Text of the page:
58 Triangular sail : JIB

A jib is a triangular sail that is set at the bow of a sailboat.

59 Land between Can. and Mex. : USA

The US-Canada border is the longest international border in the world. The total length is 5,525 miles. Canada’s border with the lower 48 states is 3,987 miles long, and the border with Alaska extends 1,538 miles.

The Mexico-US border is the most frequently-crossed border in the world, although it is only the tenth longest border in the world between two countries.

60 All vice presidents before Harris : MEN

Kamala Harris was a US Senator for California starting in 2017, after serving for six years as the Attorney General of California. In early 2019, Harris announced her run for the Democratic nomination for US president in the 2020 election. Although she dropped out of the race, she was chosen by eventual nominee Joe Biden as his vice-presidential running mate. When the Biden-Harris ticket won the election, Harris became the highest-ranking female politician in the history of the US.

61 Colonel Sanders’s chain : KFC

The famous “Colonel” of Kentucky Fried Chicken (KFC) fame was Harland Sanders, an entrepreneur from Henryville, Indiana. Although not really a “Colonel”, Sanders did indeed serve in the military. He enlisted in the Army as a private in 1906 at the age of 16, lying about his age. He spent the whole of his time in the Army as a soldier in Cuba. It was much later, in the 1930s, that Sanders went into the restaurant business making his specialty deep-fried chicken. By 1935 his reputation as a “character” had grown, so much so that Governor Ruby Laffoon of Kentucky gave Sanders the honorary title of “Kentucky Colonel”. Later in the fifties, Sanders developed his trademark look with the white suit, string tie, mustache and goatee. When Sanders was 65 however, his business failed and in stepped Dave Thomas, the founder of Wendy’s. Thomas simplified the Sanders menu, cutting it back from over a hundred items to just fried chicken and salads. That was enough to launch KFC into the fast food business. Sanders sold the US franchise in 1964 for just $2 million and moved to Canada to grow KFC north of the border. He died in 1980 and is buried in Louisville, Kentucky. The Colonel’s secret recipe of 11 herbs and spices is indeed a trade secret. Apparently there is only one copy of the recipe, a handwritten piece of paper, written in pencil and signed by Colonel Sanders. Since 2009, the piece of paper has been locked in a computerized vault surrounded with motion detectors and security cameras.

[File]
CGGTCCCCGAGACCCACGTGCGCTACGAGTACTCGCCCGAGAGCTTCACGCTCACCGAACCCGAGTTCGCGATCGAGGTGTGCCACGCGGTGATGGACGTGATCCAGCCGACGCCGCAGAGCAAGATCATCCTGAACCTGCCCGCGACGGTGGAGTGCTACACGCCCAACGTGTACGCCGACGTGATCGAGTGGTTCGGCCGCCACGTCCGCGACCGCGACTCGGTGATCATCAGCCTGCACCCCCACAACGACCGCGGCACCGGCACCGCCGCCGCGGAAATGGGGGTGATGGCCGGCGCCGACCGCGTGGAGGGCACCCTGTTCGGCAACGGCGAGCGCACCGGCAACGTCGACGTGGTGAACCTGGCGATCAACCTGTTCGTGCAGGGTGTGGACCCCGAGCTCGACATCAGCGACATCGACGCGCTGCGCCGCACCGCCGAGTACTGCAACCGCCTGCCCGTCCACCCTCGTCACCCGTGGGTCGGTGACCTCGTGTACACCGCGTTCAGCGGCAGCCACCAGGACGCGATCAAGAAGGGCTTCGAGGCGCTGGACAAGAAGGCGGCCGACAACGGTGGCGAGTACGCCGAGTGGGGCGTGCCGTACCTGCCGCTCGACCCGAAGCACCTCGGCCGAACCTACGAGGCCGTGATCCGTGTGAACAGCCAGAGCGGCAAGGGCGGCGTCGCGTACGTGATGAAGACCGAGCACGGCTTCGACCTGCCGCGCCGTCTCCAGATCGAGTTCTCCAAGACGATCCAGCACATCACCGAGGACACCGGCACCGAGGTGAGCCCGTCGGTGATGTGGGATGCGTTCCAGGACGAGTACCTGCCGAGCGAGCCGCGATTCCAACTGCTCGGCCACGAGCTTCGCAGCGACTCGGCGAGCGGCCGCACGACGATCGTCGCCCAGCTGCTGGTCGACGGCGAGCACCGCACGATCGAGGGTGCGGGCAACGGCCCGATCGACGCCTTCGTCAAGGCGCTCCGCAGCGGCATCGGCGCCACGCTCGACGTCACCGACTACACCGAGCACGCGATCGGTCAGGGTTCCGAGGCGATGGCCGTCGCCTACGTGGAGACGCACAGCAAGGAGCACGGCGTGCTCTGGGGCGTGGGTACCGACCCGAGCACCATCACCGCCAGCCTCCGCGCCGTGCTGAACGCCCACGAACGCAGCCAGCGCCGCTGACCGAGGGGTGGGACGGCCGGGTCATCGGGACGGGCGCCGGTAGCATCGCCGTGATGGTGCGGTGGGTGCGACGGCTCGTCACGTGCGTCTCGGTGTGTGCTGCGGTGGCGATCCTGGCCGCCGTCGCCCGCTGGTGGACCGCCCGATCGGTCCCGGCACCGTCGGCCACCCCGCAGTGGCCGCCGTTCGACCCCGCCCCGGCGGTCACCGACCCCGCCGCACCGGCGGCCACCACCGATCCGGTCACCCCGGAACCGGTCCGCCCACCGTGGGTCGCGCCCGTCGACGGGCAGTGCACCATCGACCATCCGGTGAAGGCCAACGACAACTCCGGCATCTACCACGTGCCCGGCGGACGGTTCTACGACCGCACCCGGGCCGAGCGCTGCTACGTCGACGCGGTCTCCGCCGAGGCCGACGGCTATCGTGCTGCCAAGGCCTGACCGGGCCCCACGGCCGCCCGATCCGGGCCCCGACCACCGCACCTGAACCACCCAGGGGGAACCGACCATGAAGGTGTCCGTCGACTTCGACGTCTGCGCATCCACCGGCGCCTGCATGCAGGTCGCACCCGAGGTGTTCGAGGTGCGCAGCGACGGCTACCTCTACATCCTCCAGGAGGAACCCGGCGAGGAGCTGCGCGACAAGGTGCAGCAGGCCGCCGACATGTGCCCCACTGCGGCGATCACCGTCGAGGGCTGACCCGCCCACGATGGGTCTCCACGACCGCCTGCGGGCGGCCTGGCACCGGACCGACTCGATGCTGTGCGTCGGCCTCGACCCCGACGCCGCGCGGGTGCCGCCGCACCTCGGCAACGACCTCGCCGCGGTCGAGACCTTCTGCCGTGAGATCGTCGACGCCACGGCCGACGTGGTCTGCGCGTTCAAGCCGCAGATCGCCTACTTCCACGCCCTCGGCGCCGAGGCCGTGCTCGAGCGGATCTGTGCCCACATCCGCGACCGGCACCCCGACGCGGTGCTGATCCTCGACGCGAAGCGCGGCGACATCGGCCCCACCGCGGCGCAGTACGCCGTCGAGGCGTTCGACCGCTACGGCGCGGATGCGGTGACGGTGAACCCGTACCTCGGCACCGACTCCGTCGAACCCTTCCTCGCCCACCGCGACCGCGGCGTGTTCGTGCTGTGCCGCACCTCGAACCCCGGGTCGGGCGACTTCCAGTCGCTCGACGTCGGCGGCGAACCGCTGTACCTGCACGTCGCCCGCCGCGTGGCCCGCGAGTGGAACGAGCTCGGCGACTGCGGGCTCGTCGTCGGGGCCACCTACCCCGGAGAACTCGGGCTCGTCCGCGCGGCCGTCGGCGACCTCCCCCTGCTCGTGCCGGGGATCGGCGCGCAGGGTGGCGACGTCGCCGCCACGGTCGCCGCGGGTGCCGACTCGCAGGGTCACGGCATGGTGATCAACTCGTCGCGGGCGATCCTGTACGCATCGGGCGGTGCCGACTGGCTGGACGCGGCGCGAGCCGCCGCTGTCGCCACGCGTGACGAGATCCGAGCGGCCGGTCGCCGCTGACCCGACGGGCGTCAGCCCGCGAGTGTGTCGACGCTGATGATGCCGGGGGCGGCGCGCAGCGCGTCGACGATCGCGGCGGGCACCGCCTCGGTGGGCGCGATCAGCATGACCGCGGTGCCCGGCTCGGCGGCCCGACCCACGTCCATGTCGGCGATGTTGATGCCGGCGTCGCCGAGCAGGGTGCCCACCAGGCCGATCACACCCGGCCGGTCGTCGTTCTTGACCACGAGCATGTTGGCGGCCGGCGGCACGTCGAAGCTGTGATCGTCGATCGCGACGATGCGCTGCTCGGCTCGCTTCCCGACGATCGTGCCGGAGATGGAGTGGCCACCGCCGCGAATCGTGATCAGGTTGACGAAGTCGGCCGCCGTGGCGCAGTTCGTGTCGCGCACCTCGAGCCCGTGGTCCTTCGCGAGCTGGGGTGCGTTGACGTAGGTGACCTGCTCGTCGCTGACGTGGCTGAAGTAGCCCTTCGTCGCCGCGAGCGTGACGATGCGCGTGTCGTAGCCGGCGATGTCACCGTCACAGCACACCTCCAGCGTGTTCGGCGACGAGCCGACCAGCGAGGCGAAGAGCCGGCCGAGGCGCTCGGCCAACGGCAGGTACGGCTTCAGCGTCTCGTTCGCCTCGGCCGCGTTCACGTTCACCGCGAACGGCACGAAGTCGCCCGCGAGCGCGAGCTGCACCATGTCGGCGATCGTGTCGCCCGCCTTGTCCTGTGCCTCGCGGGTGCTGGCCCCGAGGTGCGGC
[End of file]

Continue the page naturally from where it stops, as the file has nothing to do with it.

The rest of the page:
Complete List of Clues/Answers

Across

1 Like the path of a lob : ARCED
6 Stand the test of time : LAST
10 Newspaper opinion piece : OP-ED
14 Instrument in a string quartet : CELLO
15 French peak : ALPE
16 “___, far, wherever you are” (Celine Dion lyric) : NEAR
17 Applies sloppily, as paint : DAUBS
18 Data graphics with wedges : PIE CHARTS
20 Egyptian queen, for short : CLEO
21 Stuck ashore, as a whale : BEACHED
22 Cries loudly : WAILS
24 Air traffic control equipment : RADAR
28 Dirty dozen? : BAD EGGS
31 Do surgery : OPERATE